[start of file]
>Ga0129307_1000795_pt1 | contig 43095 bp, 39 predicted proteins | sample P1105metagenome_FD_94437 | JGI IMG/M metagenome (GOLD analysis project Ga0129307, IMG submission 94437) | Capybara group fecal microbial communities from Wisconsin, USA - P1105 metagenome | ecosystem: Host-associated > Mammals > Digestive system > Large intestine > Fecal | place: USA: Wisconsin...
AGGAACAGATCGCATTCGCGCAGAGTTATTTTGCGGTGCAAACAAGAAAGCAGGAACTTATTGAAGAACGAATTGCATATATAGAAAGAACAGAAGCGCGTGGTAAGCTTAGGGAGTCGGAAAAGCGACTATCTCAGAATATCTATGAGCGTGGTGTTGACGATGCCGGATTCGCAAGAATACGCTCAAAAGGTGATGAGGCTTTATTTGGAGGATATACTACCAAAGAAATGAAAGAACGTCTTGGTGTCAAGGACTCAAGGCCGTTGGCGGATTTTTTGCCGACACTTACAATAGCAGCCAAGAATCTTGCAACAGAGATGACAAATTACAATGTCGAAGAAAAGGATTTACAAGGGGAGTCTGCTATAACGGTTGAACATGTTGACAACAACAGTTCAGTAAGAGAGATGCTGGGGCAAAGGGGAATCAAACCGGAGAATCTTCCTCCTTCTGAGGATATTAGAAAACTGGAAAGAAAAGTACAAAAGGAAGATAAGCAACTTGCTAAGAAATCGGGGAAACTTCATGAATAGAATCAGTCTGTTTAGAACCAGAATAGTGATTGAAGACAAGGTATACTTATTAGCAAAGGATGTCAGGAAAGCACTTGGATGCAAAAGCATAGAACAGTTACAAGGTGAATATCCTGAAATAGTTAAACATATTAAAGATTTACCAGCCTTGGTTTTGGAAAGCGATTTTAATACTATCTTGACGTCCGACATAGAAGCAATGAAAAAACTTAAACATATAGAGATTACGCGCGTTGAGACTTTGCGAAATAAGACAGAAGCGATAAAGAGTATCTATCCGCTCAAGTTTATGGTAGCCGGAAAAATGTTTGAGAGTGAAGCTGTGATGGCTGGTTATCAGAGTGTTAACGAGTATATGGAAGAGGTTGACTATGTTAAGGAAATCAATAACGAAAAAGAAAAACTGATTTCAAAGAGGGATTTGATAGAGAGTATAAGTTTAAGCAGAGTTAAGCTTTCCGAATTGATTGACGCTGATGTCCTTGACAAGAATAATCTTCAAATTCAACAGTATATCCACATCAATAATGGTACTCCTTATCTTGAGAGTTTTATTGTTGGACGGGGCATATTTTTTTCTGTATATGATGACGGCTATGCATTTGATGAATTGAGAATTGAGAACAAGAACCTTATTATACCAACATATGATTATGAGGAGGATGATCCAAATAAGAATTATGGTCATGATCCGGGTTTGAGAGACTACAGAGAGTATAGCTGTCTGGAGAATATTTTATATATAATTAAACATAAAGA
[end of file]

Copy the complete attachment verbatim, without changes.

>Ga0129307_1000795_pt1 | contig 43095 bp, 39 predicted proteins | sample P1105metagenome_FD_94437 | JGI IMG/M metagenome (GOLD analysis project Ga0129307, IMG submission 94437) | Capybara group fecal microbial communities from Wisconsin, USA - P1105 metagenome | ecosystem: Host-associated > Mammals > Digestive system > Large intestine > Fecal | place: USA: Wisconsin...
AGGAACAGATCGCATTCGCGCAGAGTTATTTTGCGGTGCAAACAAGAAAGCAGGAACTTATTGAAGAACGAATTGCATATATAGAAAGAACAGAAGCGCGTGGTAAGCTTAGGGAGTCGGAAAAGCGACTATCTCAGAATATCTATGAGCGTGGTGTTGACGATGCCGGATTCGCAAGAATACGCTCAAAAGGTGATGAGGCTTTATTTGGAGGATATACTACCAAAGAAATGAAAGAACGTCTTGGTGTCAAGGACTCAAGGCCGTTGGCGGATTTTTTGCCGACACTTACAATAGCAGCCAAGAATCTTGCAACAGAGATGACAAATTACAATGTCGAAGAAAAGGATTTACAAGGGGAGTCTGCTATAACGGTTGAACATGTTGACAACAACAGTTCAGTAAGAGAGATGCTGGGGCAAAGGGGAATCAAACCGGAGAATCTTCCTCCTTCTGAGGATATTAGAAAACTGGAAAGAAAAGTACAAAAGGAAGATAAGCAACTTGCTAAGAAATCGGGGAAACTTCATGAATAGAATCAGTCTGTTTAGAACCAGAATAGTGATTGAAGACAAGGTATACTTATTAGCAAAGGATGTCAGGAAAGCACTTGGATGCAAAAGCATAGAACAGTTACAAGGTGAATATCCTGAAATAGTTAAACATATTAAAGATTTACCAGCCTTGGTTTTGGAAAGCGATTTTAATACTATCTTGACGTCCGACATAGAAGCAATGAAAAAACTTAAACATATAGAGATTACGCGCGTTGAGACTTTGCGAAATAAGACAGAAGCGATAAAGAGTATCTATCCGCTCAAGTTTATGGTAGCCGGAAAAATGTTTGAGAGTGAAGCTGTGATGGCTGGTTATCAGAGTGTTAACGAGTATATGGAAGAGGTTGACTATGTTAAGGAAATCAATAACGAAAAAGAAAAACTGATTTCAAAGAGGGATTTGATAGAGAGTATAAGTTTAAGCAGAGTTAAGCTTTCCGAATTGATTGACGCTGATGTCCTTGACAAGAATAATCTTCAAATTCAACAGTATATCCACATCAATAATGGTACTCCTTATCTTGAGAGTTTTATTGTTGGACGGGGCATATTTTTTTCTGTATATGATGACGGCTATGCATTTGATGAATTGAGAATTGAGAACAAGAACCTTATTATACCAACATATGATTATGAGGAGGATGATCCAAATAAGAATTATGGTCATGATCCGGGTTTGAGAGACTACAGAGAGTATAGCTGTCTGGAGAATATTTTATATATAATTAAACATAAAGA